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View from the sideline | Mike Mango

For the first time in fifteen years I watched the Super Bowl
without any attachment to the advertising world.

I was nervous.

I was scared.

I was excited.

I didn’t care if Anheuser-Bush got rid of the Clydesdales or puppies, I wasn’t concerned about the number of spots Pizza Hut bought, or who was going to “win” the ad bowl.  I just (tried) to watch the game.

One thing I learned, people actually tune into the Super Bowl to watch football. I know, it sounds crazy, right?  I was always taught that people tuned in to watch the ads, not the actual game.

Well, from the outside world I can tell you people actually do watch the game and it’s hard to find time to watch the ads.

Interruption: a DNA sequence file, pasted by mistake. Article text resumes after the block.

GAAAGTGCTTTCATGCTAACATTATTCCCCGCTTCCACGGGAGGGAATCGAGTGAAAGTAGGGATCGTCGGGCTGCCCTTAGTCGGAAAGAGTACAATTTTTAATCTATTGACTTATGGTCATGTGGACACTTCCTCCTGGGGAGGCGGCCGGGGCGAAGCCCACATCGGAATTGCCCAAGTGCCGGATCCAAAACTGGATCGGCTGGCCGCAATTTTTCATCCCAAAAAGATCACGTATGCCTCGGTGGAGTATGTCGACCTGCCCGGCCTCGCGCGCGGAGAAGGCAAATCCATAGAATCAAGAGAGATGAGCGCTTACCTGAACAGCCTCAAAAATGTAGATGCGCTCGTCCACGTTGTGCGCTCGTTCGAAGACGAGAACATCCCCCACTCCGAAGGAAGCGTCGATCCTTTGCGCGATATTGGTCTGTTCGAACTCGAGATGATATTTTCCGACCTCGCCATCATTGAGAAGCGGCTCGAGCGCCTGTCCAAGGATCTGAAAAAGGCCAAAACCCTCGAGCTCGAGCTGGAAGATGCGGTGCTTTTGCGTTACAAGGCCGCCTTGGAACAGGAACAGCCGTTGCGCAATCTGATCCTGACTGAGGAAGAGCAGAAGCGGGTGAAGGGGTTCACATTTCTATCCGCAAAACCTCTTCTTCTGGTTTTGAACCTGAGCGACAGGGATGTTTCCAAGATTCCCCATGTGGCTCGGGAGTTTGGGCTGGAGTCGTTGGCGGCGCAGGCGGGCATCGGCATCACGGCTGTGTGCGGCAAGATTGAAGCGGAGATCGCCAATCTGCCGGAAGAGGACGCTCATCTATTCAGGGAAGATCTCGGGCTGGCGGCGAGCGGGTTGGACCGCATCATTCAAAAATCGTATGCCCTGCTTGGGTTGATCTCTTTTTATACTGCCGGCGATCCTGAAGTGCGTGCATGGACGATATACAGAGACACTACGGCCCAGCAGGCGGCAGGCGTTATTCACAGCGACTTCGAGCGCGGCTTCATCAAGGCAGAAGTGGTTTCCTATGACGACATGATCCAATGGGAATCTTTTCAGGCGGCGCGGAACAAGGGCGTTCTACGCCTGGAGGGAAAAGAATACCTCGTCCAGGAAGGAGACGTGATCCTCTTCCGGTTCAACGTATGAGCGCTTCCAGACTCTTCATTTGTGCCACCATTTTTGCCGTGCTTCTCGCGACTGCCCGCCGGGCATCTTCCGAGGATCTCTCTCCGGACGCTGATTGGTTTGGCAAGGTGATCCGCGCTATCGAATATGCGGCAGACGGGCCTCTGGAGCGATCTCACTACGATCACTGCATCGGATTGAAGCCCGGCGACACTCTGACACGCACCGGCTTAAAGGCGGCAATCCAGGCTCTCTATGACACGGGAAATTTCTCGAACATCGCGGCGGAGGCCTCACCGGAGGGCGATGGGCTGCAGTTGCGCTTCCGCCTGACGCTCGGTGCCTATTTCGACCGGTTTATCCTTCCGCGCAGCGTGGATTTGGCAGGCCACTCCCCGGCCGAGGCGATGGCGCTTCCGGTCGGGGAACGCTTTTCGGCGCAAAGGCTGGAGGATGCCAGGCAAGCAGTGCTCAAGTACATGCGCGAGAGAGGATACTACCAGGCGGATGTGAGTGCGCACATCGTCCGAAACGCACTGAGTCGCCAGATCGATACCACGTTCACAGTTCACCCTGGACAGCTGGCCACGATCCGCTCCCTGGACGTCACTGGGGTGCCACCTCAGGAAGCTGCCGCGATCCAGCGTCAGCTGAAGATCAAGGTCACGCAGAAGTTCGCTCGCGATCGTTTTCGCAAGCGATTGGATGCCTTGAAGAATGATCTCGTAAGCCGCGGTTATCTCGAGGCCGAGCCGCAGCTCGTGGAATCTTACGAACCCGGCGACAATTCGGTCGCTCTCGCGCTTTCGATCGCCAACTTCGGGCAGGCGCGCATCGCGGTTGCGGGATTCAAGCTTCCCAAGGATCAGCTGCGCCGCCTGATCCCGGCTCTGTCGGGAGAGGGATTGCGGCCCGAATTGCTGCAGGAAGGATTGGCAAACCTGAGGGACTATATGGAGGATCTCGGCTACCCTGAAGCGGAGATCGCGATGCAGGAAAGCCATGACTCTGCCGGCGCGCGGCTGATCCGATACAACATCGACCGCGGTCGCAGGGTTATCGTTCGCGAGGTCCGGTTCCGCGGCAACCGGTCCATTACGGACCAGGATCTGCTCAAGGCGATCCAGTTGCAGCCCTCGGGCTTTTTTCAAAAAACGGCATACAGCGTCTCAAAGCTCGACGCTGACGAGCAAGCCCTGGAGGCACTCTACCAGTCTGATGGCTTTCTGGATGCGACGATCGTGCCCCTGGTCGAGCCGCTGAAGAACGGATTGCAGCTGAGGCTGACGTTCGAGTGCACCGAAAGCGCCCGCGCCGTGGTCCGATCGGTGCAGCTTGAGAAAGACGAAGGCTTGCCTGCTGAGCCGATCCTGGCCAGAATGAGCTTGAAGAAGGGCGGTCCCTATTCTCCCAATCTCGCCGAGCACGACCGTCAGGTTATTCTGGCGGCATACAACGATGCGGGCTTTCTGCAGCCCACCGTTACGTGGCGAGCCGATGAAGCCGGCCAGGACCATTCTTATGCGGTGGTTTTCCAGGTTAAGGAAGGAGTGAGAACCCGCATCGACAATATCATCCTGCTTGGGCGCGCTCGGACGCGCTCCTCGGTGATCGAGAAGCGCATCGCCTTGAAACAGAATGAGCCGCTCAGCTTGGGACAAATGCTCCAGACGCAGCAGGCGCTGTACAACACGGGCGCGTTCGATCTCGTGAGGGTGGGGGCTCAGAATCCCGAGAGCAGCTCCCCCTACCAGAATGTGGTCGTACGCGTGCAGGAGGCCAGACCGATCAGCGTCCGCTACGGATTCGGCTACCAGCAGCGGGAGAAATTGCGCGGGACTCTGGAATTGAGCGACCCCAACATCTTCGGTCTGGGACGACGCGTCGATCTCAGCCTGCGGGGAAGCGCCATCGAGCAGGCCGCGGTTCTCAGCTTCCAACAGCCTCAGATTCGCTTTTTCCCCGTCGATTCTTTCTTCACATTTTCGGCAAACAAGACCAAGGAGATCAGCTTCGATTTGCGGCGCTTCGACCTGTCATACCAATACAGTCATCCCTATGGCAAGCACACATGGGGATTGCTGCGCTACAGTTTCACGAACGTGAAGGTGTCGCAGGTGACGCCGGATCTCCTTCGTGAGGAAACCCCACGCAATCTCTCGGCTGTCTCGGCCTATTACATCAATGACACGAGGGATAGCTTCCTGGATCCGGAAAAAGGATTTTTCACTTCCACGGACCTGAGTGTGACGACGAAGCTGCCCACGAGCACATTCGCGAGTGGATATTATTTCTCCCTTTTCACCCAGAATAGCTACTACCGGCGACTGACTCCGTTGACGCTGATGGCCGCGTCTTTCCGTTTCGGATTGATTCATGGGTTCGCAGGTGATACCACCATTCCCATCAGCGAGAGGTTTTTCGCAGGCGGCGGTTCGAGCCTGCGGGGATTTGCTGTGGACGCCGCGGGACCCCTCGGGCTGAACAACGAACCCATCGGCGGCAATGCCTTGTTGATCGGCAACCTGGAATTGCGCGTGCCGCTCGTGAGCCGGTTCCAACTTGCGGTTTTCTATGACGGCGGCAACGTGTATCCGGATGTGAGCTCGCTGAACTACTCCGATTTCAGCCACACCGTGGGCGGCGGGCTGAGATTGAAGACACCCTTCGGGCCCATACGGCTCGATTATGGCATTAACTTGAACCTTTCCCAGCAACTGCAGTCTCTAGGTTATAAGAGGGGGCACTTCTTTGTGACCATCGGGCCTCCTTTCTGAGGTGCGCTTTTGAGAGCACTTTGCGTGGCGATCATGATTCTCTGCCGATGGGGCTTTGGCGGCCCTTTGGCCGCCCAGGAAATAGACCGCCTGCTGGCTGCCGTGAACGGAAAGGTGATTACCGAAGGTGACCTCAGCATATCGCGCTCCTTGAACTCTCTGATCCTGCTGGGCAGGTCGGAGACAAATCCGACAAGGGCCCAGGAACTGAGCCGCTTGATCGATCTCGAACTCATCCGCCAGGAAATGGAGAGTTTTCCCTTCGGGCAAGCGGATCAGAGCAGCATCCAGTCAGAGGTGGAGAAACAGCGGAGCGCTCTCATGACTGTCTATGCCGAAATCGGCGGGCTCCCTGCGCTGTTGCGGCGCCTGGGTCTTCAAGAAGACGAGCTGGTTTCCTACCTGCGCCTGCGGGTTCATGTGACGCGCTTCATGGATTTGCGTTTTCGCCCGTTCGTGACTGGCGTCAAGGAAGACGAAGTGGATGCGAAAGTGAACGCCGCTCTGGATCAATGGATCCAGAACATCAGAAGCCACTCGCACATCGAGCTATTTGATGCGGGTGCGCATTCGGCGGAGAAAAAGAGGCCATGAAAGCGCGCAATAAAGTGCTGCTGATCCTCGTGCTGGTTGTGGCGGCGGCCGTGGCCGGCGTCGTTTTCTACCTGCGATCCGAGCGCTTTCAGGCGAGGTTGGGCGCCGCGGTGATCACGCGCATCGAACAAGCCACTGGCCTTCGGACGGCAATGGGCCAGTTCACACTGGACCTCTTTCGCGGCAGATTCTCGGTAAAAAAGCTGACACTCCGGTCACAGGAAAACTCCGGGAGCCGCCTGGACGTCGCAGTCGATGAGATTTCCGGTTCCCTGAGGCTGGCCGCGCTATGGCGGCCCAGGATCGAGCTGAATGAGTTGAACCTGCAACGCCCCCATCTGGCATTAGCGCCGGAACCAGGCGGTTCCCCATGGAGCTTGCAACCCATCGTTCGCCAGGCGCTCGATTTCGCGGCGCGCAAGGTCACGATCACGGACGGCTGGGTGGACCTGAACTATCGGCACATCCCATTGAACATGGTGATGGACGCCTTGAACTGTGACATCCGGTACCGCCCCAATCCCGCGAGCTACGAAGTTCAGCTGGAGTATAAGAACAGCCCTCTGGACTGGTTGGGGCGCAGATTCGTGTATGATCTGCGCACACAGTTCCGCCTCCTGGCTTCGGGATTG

Like almost everyone else out there, I watched the game with friends and our kids.  So for the majority of the game we were all trying to do the following:

  • Cook
    Chase kids
    Drink (Budweiser’s, thanks Peyton)
    Check phone/social media

Just writing that made me tired.  You can see there are a lot of outside factors that go into watching the big game. A lot of distractions that takes us away from the millions and millions of dollars’ advertisers pump into a 4-hour event. I’m not trying to say that spending $5 Million on a :30 isn’t worth it (starts to put together CPM analysis), but I think everyone needs to be realistic to how much of the game/ads people actually watch/hear.

Last year 114 Million people watched the game, 25% of those tuned-in to watch the ads, and 50% of those weren’t distracted (made that up based on my own experience). For this analysis I’m leaving out the 45% who want to watch the game based on my assumption that those are the true fans and don’t pay attention to TV ads.   So based on my own analysis, I can argue that only 14 Million people actually cared/viewed the ads.  Now the Super Bowl suddenly becomes “Grease Live” which cost around 70% less and has a more “active” viewer.

Just some food for thought.